THE WAGES OF WAL-MART
October 26, 2005
Wal-Mart Chief Executive Lee Scott has called on Congress to increase the $5.15 minimum wage. Calling for an increase in the minimum wage amounts to Wal-Mart calling for a hike in the labor costs of its smaller rivals, says the Journal, not to mention any potential start-ups. Wal-Mart already pays its workers an average hourly wage of close to $10 and so Scott is essentially asking Congress to strengthen its competitive advantage.
The CEO said his goal is to "help working families," but minimum wage laws have the opposite effect, says the Journal:
- By putting a floor under wages, regardless of skills or competition, they can force businesses to cut payrolls or even shut down.
- Hence, they reduce employment in general, and especially among the low-skilled and inexperienced.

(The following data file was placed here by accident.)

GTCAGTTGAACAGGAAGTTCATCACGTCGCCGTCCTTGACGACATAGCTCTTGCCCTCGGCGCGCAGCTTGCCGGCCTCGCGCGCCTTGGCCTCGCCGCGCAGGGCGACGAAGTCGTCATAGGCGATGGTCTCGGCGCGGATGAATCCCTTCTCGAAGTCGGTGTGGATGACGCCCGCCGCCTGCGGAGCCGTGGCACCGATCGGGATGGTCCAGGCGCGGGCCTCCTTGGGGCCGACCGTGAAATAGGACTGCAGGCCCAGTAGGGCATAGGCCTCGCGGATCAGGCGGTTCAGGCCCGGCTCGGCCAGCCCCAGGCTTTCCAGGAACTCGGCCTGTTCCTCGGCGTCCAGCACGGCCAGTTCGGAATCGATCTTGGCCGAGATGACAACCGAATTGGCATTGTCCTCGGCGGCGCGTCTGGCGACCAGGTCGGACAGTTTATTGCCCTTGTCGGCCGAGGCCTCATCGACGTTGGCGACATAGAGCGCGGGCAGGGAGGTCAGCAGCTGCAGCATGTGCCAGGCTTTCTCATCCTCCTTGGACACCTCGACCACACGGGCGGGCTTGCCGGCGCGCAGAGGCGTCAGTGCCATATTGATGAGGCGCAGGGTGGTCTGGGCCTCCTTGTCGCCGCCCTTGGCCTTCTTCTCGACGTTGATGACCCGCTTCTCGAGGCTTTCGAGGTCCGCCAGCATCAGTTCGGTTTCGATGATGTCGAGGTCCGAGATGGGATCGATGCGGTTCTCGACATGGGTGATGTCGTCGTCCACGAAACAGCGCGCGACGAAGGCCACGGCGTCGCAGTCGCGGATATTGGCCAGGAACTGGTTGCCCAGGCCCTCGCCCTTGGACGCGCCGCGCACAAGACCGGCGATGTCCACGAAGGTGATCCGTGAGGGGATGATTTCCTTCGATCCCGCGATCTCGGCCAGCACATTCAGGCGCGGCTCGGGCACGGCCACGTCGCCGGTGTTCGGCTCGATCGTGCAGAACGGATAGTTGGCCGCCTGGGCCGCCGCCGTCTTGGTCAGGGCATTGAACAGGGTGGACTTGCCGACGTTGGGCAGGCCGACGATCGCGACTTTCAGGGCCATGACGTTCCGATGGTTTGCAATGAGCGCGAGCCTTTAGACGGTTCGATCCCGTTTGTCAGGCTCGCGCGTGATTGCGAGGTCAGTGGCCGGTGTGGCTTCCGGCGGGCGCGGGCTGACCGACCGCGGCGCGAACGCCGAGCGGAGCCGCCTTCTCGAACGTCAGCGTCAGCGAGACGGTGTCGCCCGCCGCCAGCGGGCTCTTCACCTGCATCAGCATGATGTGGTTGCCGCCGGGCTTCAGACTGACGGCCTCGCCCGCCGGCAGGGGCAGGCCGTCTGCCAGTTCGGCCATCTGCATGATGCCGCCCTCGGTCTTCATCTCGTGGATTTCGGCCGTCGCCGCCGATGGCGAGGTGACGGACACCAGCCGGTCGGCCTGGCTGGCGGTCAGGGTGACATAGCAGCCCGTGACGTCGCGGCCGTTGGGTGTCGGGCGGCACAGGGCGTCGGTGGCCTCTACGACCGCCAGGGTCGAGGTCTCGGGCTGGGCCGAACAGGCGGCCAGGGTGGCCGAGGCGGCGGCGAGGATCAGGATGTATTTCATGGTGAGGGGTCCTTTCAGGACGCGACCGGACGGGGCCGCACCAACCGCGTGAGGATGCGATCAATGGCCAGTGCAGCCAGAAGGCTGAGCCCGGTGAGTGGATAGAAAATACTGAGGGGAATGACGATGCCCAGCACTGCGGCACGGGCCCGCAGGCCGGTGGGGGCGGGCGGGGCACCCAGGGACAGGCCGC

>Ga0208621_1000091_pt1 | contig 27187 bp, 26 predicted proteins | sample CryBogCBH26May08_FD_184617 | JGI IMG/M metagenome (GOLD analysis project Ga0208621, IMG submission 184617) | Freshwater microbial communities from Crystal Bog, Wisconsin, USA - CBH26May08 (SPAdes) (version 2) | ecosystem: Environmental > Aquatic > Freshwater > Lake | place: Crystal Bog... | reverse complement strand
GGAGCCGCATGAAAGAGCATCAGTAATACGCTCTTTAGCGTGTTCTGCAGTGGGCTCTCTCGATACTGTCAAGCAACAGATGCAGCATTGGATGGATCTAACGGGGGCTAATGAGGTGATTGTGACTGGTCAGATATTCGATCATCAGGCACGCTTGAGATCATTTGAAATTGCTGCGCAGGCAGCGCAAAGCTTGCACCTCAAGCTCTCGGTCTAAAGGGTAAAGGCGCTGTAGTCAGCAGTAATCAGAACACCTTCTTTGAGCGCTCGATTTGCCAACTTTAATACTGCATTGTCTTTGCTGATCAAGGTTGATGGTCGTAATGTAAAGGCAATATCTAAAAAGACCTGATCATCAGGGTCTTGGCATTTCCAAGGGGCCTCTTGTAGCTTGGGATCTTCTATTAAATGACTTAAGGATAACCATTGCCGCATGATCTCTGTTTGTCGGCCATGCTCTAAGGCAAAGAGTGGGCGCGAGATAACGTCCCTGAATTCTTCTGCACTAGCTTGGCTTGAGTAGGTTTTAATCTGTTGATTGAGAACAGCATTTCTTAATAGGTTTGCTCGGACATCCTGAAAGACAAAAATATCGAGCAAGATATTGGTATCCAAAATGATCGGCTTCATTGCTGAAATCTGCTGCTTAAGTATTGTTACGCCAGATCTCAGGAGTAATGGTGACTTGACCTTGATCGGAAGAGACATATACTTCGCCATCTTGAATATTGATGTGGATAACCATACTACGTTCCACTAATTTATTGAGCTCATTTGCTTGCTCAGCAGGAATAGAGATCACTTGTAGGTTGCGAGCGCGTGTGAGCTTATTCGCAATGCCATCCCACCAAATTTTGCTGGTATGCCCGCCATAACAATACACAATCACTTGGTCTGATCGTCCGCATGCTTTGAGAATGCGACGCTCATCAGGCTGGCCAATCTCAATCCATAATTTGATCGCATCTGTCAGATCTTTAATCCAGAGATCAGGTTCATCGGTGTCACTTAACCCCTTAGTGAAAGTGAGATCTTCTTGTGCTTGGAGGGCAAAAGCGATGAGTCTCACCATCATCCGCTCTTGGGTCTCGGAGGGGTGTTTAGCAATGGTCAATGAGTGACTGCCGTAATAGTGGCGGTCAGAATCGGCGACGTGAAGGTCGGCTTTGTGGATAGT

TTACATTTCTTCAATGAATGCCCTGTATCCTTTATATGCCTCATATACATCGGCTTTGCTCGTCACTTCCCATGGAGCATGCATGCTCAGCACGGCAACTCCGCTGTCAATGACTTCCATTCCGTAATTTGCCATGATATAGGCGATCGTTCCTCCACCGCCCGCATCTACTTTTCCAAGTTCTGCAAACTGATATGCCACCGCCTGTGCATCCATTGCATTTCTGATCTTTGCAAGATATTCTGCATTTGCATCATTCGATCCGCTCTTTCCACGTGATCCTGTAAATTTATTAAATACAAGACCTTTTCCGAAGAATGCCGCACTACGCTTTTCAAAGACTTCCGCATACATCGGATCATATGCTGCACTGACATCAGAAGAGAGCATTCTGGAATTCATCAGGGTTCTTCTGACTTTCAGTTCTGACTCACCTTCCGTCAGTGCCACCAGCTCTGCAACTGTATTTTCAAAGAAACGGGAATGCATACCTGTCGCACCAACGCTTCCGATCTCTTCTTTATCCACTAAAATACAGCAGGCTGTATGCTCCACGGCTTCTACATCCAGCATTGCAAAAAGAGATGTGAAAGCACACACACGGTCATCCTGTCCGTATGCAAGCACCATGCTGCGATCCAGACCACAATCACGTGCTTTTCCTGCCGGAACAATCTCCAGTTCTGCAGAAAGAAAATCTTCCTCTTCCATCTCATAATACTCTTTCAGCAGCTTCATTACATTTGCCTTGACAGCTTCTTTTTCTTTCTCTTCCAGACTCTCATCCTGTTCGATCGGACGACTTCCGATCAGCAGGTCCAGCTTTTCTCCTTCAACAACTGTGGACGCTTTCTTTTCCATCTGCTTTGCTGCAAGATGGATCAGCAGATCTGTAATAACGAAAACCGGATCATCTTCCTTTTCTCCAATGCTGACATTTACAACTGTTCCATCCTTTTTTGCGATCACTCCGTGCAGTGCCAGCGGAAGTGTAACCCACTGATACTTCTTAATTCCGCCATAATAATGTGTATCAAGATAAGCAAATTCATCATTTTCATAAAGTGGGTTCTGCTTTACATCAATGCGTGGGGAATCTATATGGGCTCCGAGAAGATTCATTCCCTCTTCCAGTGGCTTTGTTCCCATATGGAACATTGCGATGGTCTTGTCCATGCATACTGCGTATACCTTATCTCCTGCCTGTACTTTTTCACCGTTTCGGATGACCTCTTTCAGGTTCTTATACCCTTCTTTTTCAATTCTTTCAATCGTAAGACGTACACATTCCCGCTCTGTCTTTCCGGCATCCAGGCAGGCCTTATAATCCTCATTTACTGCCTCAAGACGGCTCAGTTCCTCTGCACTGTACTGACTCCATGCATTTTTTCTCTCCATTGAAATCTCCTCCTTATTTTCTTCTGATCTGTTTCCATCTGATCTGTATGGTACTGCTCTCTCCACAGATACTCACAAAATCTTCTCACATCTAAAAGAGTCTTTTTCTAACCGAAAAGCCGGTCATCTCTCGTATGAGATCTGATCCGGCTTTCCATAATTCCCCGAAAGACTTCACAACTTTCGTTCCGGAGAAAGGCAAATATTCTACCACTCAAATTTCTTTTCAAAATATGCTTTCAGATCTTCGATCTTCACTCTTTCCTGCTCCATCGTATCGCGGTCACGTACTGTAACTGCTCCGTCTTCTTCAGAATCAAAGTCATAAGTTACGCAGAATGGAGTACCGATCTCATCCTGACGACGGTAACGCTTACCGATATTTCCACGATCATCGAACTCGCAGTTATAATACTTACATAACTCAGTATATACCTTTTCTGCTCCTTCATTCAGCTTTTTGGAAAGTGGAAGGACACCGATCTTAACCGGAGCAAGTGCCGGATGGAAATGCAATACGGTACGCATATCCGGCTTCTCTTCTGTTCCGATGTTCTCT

Wal-Mart offers a wide selection of quality goods at low prices, and provides 1.3 million people in the United States with jobs. If Scott feels the market is doing an inadequate job of determining worker compensation, says the Journal, he can always increase the wages of the Wal-Mart workforce, rather than lobbying to increase the labor costs of everyone else, says the Journal.
Source: Editorial, "The Wages of Wal-Mart," Wall Street Journal, October 26, 2005.
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